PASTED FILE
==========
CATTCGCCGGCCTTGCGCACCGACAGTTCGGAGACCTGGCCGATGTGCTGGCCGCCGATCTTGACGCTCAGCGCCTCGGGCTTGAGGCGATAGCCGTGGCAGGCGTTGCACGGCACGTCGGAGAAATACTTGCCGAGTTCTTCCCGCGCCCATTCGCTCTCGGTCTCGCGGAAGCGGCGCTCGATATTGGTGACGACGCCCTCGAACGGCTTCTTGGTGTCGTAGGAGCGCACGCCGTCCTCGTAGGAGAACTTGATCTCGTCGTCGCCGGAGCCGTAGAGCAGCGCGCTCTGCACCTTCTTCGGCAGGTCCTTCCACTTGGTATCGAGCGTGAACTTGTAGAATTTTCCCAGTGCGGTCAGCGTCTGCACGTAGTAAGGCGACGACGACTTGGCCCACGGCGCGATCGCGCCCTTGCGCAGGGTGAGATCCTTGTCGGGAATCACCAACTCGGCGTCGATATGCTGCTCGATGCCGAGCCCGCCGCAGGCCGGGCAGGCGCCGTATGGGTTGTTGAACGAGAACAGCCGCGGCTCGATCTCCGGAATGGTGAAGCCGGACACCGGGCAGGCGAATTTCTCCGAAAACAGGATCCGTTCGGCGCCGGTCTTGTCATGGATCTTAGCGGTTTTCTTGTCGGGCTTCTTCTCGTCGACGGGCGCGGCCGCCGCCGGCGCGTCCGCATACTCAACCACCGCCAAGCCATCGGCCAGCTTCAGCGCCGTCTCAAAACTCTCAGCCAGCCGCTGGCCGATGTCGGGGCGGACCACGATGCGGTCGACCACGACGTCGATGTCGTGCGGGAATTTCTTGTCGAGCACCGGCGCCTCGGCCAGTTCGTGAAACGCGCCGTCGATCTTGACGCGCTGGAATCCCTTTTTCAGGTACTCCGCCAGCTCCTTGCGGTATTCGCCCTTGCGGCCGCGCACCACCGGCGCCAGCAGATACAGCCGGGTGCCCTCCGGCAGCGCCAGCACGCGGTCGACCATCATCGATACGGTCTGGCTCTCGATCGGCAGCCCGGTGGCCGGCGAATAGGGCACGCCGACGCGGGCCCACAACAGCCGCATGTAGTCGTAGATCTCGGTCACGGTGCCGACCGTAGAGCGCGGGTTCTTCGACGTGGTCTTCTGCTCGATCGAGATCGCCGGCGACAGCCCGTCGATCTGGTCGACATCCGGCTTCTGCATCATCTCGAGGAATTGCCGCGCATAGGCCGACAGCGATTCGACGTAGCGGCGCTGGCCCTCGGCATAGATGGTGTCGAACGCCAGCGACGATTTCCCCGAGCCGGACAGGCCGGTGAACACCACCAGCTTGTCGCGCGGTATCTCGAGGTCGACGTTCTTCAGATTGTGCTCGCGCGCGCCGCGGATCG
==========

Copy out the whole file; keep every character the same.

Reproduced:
CATTCGCCGGCCTTGCGCACCGACAGTTCGGAGACCTGGCCGATGTGCTGGCCGCCGATCTTGACGCTCAGCGCCTCGGGCTTGAGGCGATAGCCGTGGCAGGCGTTGCACGGCACGTCGGAGAAATACTTGCCGAGTTCTTCCCGCGCCCATTCGCTCTCGGTCTCGCGGAAGCGGCGCTCGATATTGGTGACGACGCCCTCGAACGGCTTCTTGGTGTCGTAGGAGCGCACGCCGTCCTCGTAGGAGAACTTGATCTCGTCGTCGCCGGAGCCGTAGAGCAGCGCGCTCTGCACCTTCTTCGGCAGGTCCTTCCACTTGGTATCGAGCGTGAACTTGTAGAATTTTCCCAGTGCGGTCAGCGTCTGCACGTAGTAAGGCGACGACGACTTGGCCCACGGCGCGATCGCGCCCTTGCGCAGGGTGAGATCCTTGTCGGGAATCACCAACTCGGCGTCGATATGCTGCTCGATGCCGAGCCCGCCGCAGGCCGGGCAGGCGCCGTATGGGTTGTTGAACGAGAACAGCCGCGGCTCGATCTCCGGAATGGTGAAGCCGGACACCGGGCAGGCGAATTTCTCCGAAAACAGGATCCGTTCGGCGCCGGTCTTGTCATGGATCTTAGCGGTTTTCTTGTCGGGCTTCTTCTCGTCGACGGGCGCGGCCGCCGCCGGCGCGTCCGCATACTCAACCACCGCCAAGCCATCGGCCAGCTTCAGCGCCGTCTCAAAACTCTCAGCCAGCCGCTGGCCGATGTCGGGGCGGACCACGATGCGGTCGACCACGACGTCGATGTCGTGCGGGAATTTCTTGTCGAGCACCGGCGCCTCGGCCAGTTCGTGAAACGCGCCGTCGATCTTGACGCGCTGGAATCCCTTTTTCAGGTACTCCGCCAGCTCCTTGCGGTATTCGCCCTTGCGGCCGCGCACCACCGGCGCCAGCAGATACAGCCGGGTGCCCTCCGGCAGCGCCAGCACGCGGTCGACCATCATCGATACGGTCTGGCTCTCGATCGGCAGCCCGGTGGCCGGCGAATAGGGCACGCCGACGCGGGCCCACAACAGCCGCATGTAGTCGTAGATCTCGGTCACGGTGCCGACCGTAGAGCGCGGGTTCTTCGACGTGGTCTTCTGCTCGATCGAGATCGCCGGCGACAGCCCGTCGATCTGGTCGACATCCGGCTTCTGCATCATCTCGAGGAATTGCCGCGCATAGGCCGACAGCGATTCGACGTAGCGGCGCTGGCCCTCGGCATAGATGGTGTCGAACGCCAGCGACGATTTCCCCGAGCCGGACAGGCCGGTGAACACCACCAGCTTGTCGCGCGGTATCTCGAGGTCGACGTTCTTCAGATTGTGCTCGCGCGCGCCGCGGATCG